.

very time when he was prepared to make his d e


cisiv e ca s t in the militar y game ; an d his gal lan t

but inc apable successor Hood throwing away his


, ,

defensive advantages shattered his army in a fierce


,

ass aul t agains t the lines of his advers ary an d At ,

lant a was lost . While every true patriot mus t


rejoice in the remo val of John ston which con trib ,

uted so greatly towards the con clusion of the war


an d the restoration of the U nion it is impossible , ,

when we view the matter from the col d s tandpoin t


of profes sional interest to help feeling a pang of
,

regret that the Confederate gen eral was not allowed

to finish the great gam e of strategy which he had


pl ayed so ab ly with his b ril li an t an t ago nis t .

With the captur e of Atlan ta a four th bas e was ,

gained from which movements fur ther in advance


,

might be conducted ; but the strategic situation


was an embarrassing one Sherman was now
.

nearly fiv e hun dred mil es from h is primary base ,

and an enormous diss ipation of force was n eces sary

to protect the commun ications from Louisville to


Nashville fromNashvill e to Chattanooga and from
, ,

Chattanooga to Atlant a The line surely coul d not


.

be much fur ther exten ded if the army was to retain


sufficien t s trengt h to s trike a vigorous blow O ther .

considerations vexed the situation Hood was evi .


24 S TR A TEGY .

d en tly directing his my against Sherman s com


ar

munications and was aiming at N ashville To fol .


'

low him woul d be to abandon con quered terri tory


and gi ve an air of fail ure to the hard w on c amp aign -
.

Moreover Lee s army was the head and front of


the Confederate strength and with its destruction


the cause of the Sou th must fall Lee had long .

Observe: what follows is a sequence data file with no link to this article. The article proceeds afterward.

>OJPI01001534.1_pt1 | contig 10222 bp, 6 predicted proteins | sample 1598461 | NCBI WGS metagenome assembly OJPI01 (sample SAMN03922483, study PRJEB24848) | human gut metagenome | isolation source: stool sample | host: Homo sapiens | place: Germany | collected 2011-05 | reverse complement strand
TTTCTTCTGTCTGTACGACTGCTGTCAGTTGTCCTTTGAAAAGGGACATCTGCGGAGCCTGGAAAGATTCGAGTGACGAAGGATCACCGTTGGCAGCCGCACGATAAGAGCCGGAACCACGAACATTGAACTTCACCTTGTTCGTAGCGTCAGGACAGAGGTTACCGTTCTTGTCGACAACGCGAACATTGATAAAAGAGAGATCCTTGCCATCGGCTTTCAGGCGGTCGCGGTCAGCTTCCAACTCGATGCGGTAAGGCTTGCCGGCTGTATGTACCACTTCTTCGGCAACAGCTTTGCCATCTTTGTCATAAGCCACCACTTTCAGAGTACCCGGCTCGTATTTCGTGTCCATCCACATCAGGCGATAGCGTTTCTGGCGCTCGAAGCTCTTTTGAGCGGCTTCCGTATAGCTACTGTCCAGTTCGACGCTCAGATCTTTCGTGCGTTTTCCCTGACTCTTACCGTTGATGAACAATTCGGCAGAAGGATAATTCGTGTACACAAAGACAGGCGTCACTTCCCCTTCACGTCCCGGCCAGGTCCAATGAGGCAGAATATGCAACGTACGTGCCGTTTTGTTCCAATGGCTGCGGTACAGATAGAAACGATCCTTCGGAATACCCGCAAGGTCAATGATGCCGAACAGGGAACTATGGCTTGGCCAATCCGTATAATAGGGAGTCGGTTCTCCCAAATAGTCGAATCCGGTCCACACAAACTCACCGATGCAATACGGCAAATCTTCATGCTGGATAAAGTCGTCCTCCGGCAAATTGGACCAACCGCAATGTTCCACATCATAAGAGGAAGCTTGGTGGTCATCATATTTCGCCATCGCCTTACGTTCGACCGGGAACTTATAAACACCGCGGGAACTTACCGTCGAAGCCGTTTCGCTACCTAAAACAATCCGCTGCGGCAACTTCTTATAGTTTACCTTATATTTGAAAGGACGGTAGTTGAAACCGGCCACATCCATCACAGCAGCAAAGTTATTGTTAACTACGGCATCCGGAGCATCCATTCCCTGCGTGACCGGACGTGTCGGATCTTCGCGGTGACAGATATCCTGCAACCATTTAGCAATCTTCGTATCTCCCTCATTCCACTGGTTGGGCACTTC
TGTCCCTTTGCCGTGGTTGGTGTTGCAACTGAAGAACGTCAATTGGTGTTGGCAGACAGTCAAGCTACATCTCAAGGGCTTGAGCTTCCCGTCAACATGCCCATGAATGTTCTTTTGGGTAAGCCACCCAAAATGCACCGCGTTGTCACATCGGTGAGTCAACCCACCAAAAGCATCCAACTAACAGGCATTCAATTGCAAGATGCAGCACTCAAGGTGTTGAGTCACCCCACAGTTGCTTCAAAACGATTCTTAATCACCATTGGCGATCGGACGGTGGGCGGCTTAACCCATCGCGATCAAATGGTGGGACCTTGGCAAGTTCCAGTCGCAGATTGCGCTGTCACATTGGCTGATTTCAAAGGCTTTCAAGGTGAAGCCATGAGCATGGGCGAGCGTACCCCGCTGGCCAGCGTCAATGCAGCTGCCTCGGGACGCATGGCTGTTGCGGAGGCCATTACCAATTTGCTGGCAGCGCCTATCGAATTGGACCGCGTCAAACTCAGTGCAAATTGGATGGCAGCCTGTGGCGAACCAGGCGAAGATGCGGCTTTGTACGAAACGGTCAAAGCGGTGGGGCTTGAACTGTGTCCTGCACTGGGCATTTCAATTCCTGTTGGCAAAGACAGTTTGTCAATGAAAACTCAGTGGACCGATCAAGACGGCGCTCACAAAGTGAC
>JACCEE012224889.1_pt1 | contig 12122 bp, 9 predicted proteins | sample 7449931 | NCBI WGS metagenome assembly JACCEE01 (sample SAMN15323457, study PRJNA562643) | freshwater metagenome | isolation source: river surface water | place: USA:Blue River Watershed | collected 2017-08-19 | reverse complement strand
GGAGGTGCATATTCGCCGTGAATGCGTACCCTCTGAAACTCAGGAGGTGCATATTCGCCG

baffled the skill and power of his opponents and it ,

was de sirable that a sufficient forc e should be con


cent rated to c rush him The genius of Sherman
.

was equal to the situation He decided to detac h


.

a for ce un der Thomas to cope with Hood and with ,

his own army to push throug h the heart of the

A person ignoran t of military matters mig ht


wonder perhaps why Sherman having made this
, ,

decis ion d id not at once proceed by the most direct


,

route across no rthwe stern South C arolina and west


,

ern North C arolina in to Virg ini a But it require s .

the mere st glance to see that his line of communica


tions woul d have been so long and so dependen t on
ordinary roads as to rend er supply well nigh impos -

sible an d in c as e of defeat his army woul d be de


,

s troyed before it coul d regain its bas e He decided .

to des troy Atlanta aba n don his b as e make a gigan


, ,

t ic leap as it were ac ross the St ate of Georgi a and


, , ,

est ablish a new base on the sea This neces sitated .

living on the coun try ; but Sherman kn ew too well


the danger of relying solely on the resources of a
reg ion through which he must march a dis tan ce of

three hundred miles and while intending to make


,
S TR A TEGY . 25

war pport war he took with him a train bearing


su ,

twenty days full rations for his entire comman d


If he shoul d meet with serious opposition if he


should en coun ter unex pected obs tacles his command